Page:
Television is required to have 60% of the content be Canadian in origin between 6 am and midnight, and 50% must be of Canadian origin between 6 pm and midnight. In theory, this can be anything, although it's typically filled up with news, talk shows, sports, or cheaply produced sitcoms. On particular infamous example was the sitcom The Trouble with Tracy, which began airing in 1971. It was based on slightly updated transcripts of a much older radio sitcom from the 30's, and the series was notable for not being able to afford retakes, ergo bloopers were often left in the normal showing (Jump the Shark). Productions of this caliber obviously did not generate a lot of viewers, and were often put in unimportant time slots anyway, so the CRTC has taken to requiring more meaningful or popular content to be played at peak hours on certain stations (Canadian Content). However, this has often led to cheaply produced “reality” television and entertainment news programs being used instead of content that's either culturally meaningful or something people actually want to watch. Premium networks generally have more lenient restrictions. (CRTC FAQ).
For music radio, the content requirement ranges from 20% to 35%. While the legal minimum is officially 35%, stations such as jazz and classical generally have lower requirements simply because there's a lack of Canadian-produced content in these genres, jazz specifically being a primarily American institution, and classical music having most of its canon laid out before Canada existed as a sovereign nation, for instance. Musical content, as a whole, must subscribe to the MAPL system to determine how Canadian it is. MAPL stands for music, artists, production, and lyrics, which are the four areas in which music is judged on how Canadian it is. At least two of these areas must be Canadian in origin, unless the music was written before 1972 and meets one of the requirements, is an instrumental written by a Canadian, is an instrumental rendition of a song written by a Canadian, or is written after September 1, 1991 and is at least co-written by a Canadian, and is performed and produced by a Canadian (The MAPL System). Many people feel that Canadian radio only plays artists which have existing fame, specifically abroad, and ignores independent, newly emerging, or very uniquely Canadian artists. As such, Canadian artists that really need the exposure aren't getting it, and the artists that are getting played are too globalized to really be considered Canadian. Several groups such as Indiepool and Let's Fix Cancon are trying to change this. (Let's Fix Cancon).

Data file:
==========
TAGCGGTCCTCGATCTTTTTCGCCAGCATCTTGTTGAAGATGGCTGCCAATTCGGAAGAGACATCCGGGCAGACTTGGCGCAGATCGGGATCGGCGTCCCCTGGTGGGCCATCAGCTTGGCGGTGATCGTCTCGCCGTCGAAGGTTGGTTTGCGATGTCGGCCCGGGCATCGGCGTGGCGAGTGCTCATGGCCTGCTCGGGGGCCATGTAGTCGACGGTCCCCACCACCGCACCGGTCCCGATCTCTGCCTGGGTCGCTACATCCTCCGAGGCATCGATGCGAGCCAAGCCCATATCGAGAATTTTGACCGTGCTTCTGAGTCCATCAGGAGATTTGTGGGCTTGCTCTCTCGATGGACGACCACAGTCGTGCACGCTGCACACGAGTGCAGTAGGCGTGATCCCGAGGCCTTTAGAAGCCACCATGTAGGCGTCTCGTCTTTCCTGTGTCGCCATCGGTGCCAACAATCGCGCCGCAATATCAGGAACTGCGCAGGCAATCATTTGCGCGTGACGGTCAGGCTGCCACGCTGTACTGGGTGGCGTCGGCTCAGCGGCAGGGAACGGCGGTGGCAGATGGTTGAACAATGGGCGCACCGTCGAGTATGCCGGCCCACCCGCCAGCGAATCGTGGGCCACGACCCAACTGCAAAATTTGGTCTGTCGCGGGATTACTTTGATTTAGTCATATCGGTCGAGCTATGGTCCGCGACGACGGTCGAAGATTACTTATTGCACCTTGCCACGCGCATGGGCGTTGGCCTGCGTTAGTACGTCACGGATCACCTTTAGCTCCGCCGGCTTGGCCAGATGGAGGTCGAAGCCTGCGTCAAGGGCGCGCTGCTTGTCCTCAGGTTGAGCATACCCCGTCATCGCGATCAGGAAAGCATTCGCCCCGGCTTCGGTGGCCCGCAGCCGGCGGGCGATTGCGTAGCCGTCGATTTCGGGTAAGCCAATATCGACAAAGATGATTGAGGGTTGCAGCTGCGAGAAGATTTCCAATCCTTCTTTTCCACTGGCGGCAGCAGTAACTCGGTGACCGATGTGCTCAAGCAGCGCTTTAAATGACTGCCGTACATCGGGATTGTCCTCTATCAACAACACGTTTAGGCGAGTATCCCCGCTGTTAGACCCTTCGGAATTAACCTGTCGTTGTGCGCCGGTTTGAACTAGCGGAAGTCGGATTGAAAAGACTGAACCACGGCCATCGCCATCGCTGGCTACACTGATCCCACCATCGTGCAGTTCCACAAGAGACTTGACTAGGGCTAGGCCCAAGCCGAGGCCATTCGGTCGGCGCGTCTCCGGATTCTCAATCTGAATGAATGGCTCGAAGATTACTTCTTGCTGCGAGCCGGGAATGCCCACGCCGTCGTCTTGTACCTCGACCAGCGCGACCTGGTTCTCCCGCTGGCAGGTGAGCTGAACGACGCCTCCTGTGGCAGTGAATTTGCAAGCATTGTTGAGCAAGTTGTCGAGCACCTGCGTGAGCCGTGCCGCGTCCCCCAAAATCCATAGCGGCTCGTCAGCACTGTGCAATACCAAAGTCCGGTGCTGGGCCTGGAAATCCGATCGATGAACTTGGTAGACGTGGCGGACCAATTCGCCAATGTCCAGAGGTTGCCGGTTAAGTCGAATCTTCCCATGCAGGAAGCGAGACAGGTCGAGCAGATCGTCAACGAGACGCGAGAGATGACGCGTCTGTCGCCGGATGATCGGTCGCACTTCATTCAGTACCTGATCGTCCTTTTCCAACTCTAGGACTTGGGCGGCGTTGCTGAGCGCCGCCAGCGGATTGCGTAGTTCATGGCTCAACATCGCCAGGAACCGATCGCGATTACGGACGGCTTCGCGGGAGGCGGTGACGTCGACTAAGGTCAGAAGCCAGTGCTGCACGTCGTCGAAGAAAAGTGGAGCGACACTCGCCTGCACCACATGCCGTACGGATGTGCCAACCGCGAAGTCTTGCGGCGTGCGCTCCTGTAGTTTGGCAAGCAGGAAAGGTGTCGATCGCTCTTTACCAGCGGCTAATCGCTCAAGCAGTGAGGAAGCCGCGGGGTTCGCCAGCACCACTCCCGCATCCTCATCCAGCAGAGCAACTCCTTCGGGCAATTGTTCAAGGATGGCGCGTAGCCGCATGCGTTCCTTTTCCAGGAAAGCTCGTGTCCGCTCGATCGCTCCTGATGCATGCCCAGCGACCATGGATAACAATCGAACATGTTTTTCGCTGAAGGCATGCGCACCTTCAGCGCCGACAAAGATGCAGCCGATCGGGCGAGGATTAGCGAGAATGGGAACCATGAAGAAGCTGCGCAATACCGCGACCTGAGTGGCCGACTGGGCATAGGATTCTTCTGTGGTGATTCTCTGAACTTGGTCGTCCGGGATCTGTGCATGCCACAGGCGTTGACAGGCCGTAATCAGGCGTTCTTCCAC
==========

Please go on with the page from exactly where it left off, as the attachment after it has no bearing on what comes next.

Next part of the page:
There have been a few points raised against the Canadian content enforcements. Many people feel that it is undemocratic and unreasonable, and chiefly a violation of the right to free speech. In some regards it is—the government is effectively telling people what they can and cannot air. At the same time, it doesn't really restrict what Canadians are allowed to see, and there's ultimately a good deal of elbow room within the restrictions (Thompson, 7)..
The other main point of opposition has been the belief that Canada blocking cultural imports is in violation of trade agreements like NAFTA and GATT. This was brought up in 1997 when it was ruled by the World Trade Organization that Canada could not charge additional taxes on magazines with split runs in America and Canada, nor could they put subsidies on Canadian magazines. However, in 1999 an agreement was reached between America and Canada addressing how such split-run magazines were handled, basically allowing them with certain restrictions to protect cultural, marking the first acknowledgment and agreement between the country that imports could be limited to protect culture. Certain publications like Reader's Digest continue to complain, though (Thompson, 8).